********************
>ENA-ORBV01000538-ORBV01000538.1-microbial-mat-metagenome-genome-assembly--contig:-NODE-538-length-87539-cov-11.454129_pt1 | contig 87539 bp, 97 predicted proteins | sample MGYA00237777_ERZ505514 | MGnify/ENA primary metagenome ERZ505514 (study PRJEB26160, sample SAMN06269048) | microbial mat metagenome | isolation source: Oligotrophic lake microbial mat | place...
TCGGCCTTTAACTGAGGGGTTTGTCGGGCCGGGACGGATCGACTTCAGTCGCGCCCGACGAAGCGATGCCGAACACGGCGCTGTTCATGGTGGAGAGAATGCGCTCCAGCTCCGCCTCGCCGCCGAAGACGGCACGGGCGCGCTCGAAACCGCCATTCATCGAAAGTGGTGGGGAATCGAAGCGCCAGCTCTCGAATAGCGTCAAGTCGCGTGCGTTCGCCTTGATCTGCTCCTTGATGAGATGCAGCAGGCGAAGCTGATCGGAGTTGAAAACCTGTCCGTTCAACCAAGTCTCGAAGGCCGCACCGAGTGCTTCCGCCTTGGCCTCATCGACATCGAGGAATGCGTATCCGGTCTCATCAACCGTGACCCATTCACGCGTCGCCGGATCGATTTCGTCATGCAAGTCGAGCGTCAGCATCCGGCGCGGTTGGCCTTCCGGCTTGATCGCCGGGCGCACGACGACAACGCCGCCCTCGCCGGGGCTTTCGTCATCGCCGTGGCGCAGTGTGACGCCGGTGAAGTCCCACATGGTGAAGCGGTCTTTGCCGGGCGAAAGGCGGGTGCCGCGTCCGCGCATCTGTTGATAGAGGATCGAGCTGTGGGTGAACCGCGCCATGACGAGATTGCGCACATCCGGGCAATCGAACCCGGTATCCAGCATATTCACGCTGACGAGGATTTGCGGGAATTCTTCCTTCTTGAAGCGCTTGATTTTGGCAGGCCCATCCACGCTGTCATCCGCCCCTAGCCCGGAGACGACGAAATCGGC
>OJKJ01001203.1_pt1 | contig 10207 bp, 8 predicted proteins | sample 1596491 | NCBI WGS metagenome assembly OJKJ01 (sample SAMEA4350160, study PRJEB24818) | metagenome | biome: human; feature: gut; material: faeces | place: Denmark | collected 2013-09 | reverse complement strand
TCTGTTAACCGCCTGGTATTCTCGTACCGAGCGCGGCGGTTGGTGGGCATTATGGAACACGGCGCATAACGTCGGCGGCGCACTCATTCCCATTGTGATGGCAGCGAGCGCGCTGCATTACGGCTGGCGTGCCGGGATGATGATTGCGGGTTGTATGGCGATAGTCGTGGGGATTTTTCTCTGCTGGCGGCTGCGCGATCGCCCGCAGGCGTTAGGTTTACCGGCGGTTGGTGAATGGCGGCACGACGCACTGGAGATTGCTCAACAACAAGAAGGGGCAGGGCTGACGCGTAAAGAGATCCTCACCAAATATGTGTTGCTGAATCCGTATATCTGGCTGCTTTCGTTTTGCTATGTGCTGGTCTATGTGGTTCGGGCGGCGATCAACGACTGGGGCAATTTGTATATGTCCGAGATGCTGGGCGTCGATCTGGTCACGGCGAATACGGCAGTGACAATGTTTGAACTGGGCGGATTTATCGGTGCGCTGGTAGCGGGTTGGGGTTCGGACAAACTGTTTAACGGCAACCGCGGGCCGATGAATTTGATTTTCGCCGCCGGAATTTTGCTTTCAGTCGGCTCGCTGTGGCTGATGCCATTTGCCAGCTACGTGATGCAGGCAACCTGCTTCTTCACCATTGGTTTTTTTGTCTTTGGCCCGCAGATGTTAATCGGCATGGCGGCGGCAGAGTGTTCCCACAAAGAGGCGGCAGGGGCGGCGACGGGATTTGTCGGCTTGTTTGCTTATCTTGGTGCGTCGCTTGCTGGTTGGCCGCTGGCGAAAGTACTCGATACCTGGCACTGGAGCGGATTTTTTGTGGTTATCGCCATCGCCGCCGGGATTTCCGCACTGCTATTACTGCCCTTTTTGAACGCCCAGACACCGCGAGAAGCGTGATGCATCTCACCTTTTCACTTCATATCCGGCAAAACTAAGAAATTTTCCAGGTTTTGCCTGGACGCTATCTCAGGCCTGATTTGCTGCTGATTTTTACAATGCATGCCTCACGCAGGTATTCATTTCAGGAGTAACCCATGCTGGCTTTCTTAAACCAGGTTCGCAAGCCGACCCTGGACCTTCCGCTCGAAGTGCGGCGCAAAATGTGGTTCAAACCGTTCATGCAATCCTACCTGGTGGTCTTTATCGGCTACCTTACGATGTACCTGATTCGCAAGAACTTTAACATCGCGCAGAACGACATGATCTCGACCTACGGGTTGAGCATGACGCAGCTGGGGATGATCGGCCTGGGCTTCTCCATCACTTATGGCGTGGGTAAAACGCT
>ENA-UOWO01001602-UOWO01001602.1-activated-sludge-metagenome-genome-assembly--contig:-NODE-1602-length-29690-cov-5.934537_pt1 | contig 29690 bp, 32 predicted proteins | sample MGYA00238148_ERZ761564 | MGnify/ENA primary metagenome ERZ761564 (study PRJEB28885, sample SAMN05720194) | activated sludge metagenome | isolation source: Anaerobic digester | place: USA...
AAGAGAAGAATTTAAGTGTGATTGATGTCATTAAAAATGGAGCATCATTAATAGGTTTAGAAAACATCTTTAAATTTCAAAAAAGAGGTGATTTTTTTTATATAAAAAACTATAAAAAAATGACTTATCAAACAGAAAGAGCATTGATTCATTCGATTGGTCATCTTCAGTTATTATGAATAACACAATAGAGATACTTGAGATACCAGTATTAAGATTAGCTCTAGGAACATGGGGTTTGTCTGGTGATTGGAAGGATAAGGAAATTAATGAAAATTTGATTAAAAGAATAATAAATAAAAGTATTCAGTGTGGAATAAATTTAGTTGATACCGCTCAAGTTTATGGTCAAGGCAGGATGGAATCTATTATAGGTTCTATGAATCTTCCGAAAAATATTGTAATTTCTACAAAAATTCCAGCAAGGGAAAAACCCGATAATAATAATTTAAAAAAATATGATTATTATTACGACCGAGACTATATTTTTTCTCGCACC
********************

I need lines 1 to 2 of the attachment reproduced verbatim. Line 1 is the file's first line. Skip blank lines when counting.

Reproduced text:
>ENA-ORBV01000538-ORBV01000538.1-microbial-mat-metagenome-genome-assembly--contig:-NODE-538-length-87539-cov-11.454129_pt1 | contig 87539 bp, 97 predicted proteins | sample MGYA00237777_ERZ505514 | MGnify/ENA primary metagenome ERZ505514 (study PRJEB26160, sample SAMN06269048) | microbial mat metagenome | isolation source: Oligotrophic lake microbial mat | place...
TCGGCCTTTAACTGAGGGGTTTGTCGGGCCGGGACGGATCGACTTCAGTCGCGCCCGACGAAGCGATGCCGAACACGGCGCTGTTCATGGTGGAGAGAATGCGCTCCAGCTCCGCCTCGCCGCCGAAGACGGCACGGGCGCGCTCGAAACCGCCATTCATCGAAAGTGGTGGGGAATCGAAGCGCCAGCTCTCGAATAGCGTCAAGTCGCGTGCGTTCGCCTTGATCTGCTCCTTGATGAGATGCAGCAGGCGAAGCTGATCGGAGTTGAAAACCTGTCCGTTCAACCAAGTCTCGAAGGCCGCACCGAGTGCTTCCGCCTTGGCCTCATCGACATCGAGGAATGCGTATCCGGTCTCATCAACCGTGACCCATTCACGCGTCGCCGGATCGATTTCGTCATGCAAGTCGAGCGTCAGCATCCGGCGCGGTTGGCCTTCCGGCTTGATCGCCGGGCGCACGACGACAACGCCGCCCTCGCCGGGGCTTTCGTCATCGCCGTGGCGCAGTGTGACGCCGGTGAAGTCCCACATGGTGAAGCGGTCTTTGCCGGGCGAAAGGCGGGTGCCGCGTCCGCGCATCTGTTGATAGAGGATCGAGCTGTGGGTGAACCGCGCCATGACGAGATTGCGCACATCCGGGCAATCGAACCCGGTATCCAGCATATTCACGCTGACGAGGATTTGCGGGAATTCTTCCTTCTTGAAGCGCTTGATTTTGGCAGGCCCATCCACGCTGTCATCCGCCCCTAGCCCGGAGACGACGAAATCGGC